I am the managing partner of a 8 attorney general practice firm in Chicago western suburbs. We have 5 partners and three associates. For years it was just the five partners all who started the firm together. In the last three years we added our associates. We are not making money from our associates and wondering what we need to be doing differently. One associates is logging 925 billable hours, one is logging 1200 billable hours, and the other 1400 billable hours. You thoughts are welcomed.
If these are full time associate positions and they have been with your firm a couple of years you should be getting 1600 - 1700 billable hours per year. If your firm does litigation - 1800+ billable hours. Some practice areas such as estate planning/elder law - range in the 1500-1600 hour area.
The starting place is setting expectations. During interviews with associate attorneys at client law firms I ask - what is your billable hour goal/expectation, etc. Frequently I am told that they have no idea or they tell me that they think that the expectation is such and such. Other times they advise me that the firm simply does not have a billable hour expectation. Of course the partners tell a different story and can't believe that their associates are not clear on billable hour expectations.
Some firms put in place auto pilot type incentive bonuses based upon hours or dollars and believe that these bonuses in themselves will motivate performance and as a result billable hour expectations are not needed. Often this is simply not the case.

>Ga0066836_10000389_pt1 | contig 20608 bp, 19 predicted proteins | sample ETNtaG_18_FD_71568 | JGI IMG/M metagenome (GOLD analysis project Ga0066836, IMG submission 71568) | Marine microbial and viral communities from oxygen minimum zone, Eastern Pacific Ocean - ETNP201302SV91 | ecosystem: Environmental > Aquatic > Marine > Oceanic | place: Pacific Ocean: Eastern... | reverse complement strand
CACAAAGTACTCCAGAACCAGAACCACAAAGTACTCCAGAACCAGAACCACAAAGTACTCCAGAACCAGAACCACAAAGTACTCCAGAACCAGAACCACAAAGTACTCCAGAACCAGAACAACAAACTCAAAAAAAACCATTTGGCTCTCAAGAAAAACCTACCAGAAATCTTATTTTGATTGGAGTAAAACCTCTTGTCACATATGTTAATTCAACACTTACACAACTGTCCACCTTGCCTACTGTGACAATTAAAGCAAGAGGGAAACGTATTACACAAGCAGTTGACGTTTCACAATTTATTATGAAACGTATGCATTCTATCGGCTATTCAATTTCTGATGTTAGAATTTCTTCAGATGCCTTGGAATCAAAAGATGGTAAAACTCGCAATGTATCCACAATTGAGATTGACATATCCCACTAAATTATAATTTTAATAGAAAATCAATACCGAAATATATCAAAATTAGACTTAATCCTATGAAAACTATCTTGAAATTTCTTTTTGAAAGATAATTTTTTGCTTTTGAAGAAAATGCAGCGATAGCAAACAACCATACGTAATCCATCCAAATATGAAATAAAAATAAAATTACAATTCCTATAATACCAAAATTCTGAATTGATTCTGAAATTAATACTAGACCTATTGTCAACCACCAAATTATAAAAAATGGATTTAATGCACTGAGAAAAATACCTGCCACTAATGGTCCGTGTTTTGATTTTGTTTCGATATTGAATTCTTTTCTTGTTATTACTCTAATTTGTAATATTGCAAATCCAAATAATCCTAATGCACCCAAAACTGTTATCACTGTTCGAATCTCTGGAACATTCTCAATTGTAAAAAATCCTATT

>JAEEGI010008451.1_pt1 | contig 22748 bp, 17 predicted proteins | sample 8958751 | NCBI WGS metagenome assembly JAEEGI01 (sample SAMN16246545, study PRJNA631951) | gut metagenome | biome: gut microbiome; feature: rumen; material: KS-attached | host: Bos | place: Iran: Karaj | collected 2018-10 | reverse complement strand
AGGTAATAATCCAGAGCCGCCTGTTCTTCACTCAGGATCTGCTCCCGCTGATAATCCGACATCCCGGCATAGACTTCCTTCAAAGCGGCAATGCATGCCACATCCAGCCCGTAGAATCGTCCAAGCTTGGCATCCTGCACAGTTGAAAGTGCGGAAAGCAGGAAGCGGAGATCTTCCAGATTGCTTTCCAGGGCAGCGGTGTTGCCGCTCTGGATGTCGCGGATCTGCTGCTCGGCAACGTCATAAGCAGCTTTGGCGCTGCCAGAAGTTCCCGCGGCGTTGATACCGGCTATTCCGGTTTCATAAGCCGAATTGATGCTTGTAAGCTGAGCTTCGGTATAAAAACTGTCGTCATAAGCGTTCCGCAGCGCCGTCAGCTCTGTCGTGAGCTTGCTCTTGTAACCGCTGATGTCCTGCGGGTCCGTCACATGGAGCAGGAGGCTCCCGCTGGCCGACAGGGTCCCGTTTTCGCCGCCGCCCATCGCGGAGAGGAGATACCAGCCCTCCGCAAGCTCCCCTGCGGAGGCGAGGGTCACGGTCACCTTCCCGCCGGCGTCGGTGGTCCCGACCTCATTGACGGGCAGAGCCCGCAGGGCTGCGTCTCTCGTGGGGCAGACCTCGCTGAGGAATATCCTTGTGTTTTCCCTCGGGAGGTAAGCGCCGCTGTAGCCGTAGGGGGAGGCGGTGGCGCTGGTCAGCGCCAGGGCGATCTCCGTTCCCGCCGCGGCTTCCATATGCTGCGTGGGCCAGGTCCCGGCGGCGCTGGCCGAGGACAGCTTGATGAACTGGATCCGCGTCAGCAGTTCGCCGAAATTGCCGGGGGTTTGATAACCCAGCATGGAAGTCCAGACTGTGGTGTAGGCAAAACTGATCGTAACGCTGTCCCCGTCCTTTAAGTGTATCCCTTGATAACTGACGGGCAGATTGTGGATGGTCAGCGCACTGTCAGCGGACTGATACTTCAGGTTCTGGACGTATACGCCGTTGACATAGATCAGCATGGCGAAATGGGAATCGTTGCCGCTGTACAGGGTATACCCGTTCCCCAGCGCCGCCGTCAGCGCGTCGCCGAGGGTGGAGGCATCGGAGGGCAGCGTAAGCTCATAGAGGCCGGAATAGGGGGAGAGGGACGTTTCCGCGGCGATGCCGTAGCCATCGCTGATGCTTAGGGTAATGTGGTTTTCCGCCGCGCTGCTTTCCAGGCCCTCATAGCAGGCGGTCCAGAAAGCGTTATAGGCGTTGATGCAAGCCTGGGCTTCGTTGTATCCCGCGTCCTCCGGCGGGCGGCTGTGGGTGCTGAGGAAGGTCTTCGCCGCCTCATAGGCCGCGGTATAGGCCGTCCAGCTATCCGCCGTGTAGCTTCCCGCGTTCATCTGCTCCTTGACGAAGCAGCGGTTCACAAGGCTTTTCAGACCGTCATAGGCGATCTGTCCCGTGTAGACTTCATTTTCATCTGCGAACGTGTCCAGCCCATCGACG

I believe that baseline expectations should be spelled out and measured monthly. These baseline expectations are the minimal requirement to remain employed and justify the base salary that the associate is being paid. If these baseline expectations are not been met, you must had some heart-to -heart discussions in real time. Outline the problem and consequences for non-compliance.
The billable hours your associates are logging just won't cut it. If the work is there they simply must get their hours up to desirable levels. You might look into the reasons for the low hours - work ethic, time management issues, or problems with timekeeping. If there is not enough work - long term - you may have to consider reducing the work hours that you are paying for.
It sounds like you may not be adequately mentoring or training your associates. Consider performance reviews and active mentoring and coaching. Insure that you are providing adequate feedback to your associates. Your time investment in the short term will pay dividends in the long term.
John W. Olmstead, MBA, Ph.D, CMC